Last thoughts on Irkutsk

May 18, 2012

Nate

As the school year comes to an end and Troika begins to shut down operations, I’m finding it hard to believe that my study abroad experience is just about finished. It certainly doesn’t feel that way. There is no luggage standing in the corner of my bedroom, packed long ago in preparation for departure, as was the case in August on my way here. There is no sudden shift in my daily schedule, as usually accompanies the onset of summer vacation. There is no one saying goodbye, not yet at least. But alas, it is true: the program is done.

As things wind down, I can’t help but remember the daydreams I used to have in the library back at school about studying abroad. I had tentatively decided on Irkutsk as a freshman, and when I couldn’t take another minute of grammar rules or vocabulary lists, I’d close my book, lean my elbow on the carrel and my head on my hand, and think about what life might be like in Siberia. In those moments I envisioned myself—taller, fully built and bearded—leaning against a bookshelf reading Pushkin in Russian and watching the snow float to the street in the window. A quiet, intellectual life on the edge of the earth.

It’s funny to think about that now. Knowing I was off to Siberia, not one of the images in my mind involved other people. As though I subconsciously assumed they didn’t exist in large numbers, or wouldn’t be an essential part of my experience here. In the end, I’ve done just about all I daydreamed except for gaining any physical height or girth, and have found myself, especially in the second semester, spending the majority of my time with Russian people who I have come to love, be it sitting over tea at home with my hostess, looking at Jupiter through a telescope with friends from synagogue, or visiting kids from class at their apartments spread all over the city. Just as it’s true in American colleges, the place itself leaves less of an imprint in your memories than the people who inhabit it with you, and having met such great friends, I have no doubt that I made the right choice in spending my time here.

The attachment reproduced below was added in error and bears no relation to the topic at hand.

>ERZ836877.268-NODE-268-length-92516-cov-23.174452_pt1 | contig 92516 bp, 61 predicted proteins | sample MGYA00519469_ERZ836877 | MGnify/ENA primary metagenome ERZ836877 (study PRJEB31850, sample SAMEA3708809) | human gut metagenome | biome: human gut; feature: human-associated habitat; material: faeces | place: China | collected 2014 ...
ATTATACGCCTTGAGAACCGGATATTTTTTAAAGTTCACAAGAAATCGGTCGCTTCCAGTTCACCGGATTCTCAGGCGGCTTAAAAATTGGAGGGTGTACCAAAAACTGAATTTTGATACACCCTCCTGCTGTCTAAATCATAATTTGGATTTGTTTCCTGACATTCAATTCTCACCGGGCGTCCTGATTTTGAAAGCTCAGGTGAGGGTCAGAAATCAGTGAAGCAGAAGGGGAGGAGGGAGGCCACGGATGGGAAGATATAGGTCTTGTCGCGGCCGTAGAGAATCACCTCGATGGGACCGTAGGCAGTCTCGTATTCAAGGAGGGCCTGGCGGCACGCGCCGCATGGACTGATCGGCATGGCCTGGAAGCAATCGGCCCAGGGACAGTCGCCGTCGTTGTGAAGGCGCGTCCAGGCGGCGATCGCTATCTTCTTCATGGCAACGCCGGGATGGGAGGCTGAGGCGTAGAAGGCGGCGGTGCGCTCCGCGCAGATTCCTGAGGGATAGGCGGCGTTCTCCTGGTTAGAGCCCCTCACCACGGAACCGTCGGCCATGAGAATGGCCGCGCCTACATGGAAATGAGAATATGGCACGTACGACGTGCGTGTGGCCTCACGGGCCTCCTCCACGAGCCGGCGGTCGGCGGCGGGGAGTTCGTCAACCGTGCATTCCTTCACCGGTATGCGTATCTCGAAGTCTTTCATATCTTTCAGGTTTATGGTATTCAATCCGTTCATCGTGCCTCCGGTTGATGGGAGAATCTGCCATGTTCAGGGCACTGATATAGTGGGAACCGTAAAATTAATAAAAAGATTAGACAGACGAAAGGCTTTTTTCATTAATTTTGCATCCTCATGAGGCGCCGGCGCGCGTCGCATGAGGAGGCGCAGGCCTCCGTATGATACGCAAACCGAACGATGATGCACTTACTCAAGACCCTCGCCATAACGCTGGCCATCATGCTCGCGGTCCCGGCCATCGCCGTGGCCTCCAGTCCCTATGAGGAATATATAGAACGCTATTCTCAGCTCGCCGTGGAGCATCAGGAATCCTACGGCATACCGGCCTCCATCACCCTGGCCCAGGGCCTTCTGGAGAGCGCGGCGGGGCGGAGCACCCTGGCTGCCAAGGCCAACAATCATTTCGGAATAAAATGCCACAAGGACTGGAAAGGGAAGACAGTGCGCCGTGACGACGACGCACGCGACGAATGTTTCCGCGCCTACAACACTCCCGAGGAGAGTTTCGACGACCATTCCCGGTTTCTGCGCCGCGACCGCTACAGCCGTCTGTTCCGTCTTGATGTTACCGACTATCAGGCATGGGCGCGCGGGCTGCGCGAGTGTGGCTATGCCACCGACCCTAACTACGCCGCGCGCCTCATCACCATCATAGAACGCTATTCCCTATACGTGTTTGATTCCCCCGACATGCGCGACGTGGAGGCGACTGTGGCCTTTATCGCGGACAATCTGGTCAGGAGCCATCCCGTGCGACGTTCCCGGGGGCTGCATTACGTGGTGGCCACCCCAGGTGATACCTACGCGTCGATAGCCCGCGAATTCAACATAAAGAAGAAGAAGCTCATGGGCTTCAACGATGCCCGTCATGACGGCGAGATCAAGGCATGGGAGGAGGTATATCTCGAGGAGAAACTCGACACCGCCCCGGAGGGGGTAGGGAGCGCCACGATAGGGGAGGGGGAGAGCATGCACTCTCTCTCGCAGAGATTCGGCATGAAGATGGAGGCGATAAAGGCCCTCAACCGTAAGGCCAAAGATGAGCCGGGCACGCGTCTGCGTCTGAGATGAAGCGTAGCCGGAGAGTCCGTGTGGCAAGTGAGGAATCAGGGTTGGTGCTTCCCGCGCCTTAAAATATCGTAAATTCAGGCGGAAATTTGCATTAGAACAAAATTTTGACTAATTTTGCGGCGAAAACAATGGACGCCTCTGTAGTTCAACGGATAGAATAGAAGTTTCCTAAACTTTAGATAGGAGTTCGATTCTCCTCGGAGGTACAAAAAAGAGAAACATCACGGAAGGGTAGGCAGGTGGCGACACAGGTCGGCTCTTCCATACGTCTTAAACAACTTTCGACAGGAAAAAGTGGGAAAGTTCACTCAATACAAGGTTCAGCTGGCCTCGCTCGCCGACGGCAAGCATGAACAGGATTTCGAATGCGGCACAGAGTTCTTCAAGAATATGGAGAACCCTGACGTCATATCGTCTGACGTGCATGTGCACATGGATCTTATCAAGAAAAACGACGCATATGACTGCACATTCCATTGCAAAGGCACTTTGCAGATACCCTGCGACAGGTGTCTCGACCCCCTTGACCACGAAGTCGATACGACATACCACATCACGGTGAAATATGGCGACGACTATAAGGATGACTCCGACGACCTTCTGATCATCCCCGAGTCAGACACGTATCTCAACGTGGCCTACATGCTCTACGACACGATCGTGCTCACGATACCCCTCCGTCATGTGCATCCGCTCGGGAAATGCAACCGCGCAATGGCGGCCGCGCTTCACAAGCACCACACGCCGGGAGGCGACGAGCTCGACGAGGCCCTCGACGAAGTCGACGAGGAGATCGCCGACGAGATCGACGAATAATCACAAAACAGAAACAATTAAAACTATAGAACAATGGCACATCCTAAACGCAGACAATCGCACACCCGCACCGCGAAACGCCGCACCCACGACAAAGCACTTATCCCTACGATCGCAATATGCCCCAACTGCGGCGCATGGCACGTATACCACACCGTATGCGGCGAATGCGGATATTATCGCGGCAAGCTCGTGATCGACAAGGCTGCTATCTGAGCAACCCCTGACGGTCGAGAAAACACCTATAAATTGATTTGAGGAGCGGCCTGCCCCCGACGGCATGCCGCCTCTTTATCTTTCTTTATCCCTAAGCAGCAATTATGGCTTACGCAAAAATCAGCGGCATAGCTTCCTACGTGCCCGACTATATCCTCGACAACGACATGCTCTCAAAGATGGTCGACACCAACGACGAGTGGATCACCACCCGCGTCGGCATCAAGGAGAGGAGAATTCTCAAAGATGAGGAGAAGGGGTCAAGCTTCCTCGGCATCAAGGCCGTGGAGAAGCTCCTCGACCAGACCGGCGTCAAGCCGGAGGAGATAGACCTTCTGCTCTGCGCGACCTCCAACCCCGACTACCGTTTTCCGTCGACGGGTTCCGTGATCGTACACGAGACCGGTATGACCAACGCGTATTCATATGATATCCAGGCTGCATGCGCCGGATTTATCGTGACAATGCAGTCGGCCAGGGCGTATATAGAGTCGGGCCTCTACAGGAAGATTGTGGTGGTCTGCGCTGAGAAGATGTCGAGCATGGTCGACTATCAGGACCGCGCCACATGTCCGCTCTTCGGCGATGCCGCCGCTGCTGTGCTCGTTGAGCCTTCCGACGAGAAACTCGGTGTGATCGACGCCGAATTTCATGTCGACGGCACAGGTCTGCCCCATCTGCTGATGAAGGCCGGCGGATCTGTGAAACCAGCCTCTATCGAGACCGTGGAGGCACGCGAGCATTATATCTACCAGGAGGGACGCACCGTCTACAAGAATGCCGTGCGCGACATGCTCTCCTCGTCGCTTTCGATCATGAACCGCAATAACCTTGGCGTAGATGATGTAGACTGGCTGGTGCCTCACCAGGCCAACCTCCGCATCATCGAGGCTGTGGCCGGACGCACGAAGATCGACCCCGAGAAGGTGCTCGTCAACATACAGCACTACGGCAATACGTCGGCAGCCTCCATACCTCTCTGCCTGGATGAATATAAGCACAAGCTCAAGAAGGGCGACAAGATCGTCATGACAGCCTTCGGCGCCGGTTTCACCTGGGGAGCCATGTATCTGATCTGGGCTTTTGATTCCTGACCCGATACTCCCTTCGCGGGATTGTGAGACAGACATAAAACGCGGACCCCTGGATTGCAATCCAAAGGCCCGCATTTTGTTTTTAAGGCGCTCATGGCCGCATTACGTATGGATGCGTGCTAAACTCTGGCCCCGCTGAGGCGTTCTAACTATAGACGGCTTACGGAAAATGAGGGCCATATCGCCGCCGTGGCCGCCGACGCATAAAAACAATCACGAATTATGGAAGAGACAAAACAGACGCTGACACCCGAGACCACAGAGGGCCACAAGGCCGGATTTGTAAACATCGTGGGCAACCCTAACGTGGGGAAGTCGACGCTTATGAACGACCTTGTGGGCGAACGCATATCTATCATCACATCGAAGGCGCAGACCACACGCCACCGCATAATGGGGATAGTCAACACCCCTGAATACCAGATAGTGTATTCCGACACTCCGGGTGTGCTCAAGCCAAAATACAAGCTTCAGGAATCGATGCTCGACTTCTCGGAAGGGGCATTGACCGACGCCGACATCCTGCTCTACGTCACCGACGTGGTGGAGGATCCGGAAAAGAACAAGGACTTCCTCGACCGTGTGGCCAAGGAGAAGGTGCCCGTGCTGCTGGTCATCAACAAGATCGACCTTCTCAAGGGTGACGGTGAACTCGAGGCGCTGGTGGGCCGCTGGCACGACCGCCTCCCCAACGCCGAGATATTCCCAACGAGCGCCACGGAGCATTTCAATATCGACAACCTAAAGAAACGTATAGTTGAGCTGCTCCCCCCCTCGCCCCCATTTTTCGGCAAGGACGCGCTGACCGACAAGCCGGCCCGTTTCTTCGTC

For those of you thinking of coming to Irkutsk in the near future to study: don’t let Siberia scare you. Middlebury students frequently rule out Irkutsk as an option because they know nothing about it. As is true all over Russia, the unknown is often the best part of an experience, and is often where you find the most fulfilling memories. Don’t fret about the cold: out here, they say they cold can’t keep you grumbling for more than two days, and unfortunately, if you’re trying to escape a frigid time abroad, then you should probably pick a different country altogether.

Your experience will undoubtedly differ from mine, but what I can tell you is that the richness of this part of the world is as deep as the land is vast, and if you want to see the Russia that doesn’t make it into our textbooks—Asiatic Russia, poor Russia, Buddhist Russia, life in the taiga and tundra—what you will find here will astound you. We at Midd are very lucky, for few institutions are brave enough to venture out this far, and what a shame it is that so much space is so often overlooked. Don’t make the same mistake by writing off Siberia. It can be a tough little oyster, but the strength of its maw is the shelter to the pearl inside.

Thank you all for keeping up with us this whole year, we have been continually inspired by your encouragement and responses coming from all over the globe. You all are greatly appreciated, and have made my experience with Troika worthwhile many times over. I am humbled by your dedication to us and to the blog. We simply can’t thank you enough.

And so the troika hurls on! Русь! Теперь куда ж несемся мы?

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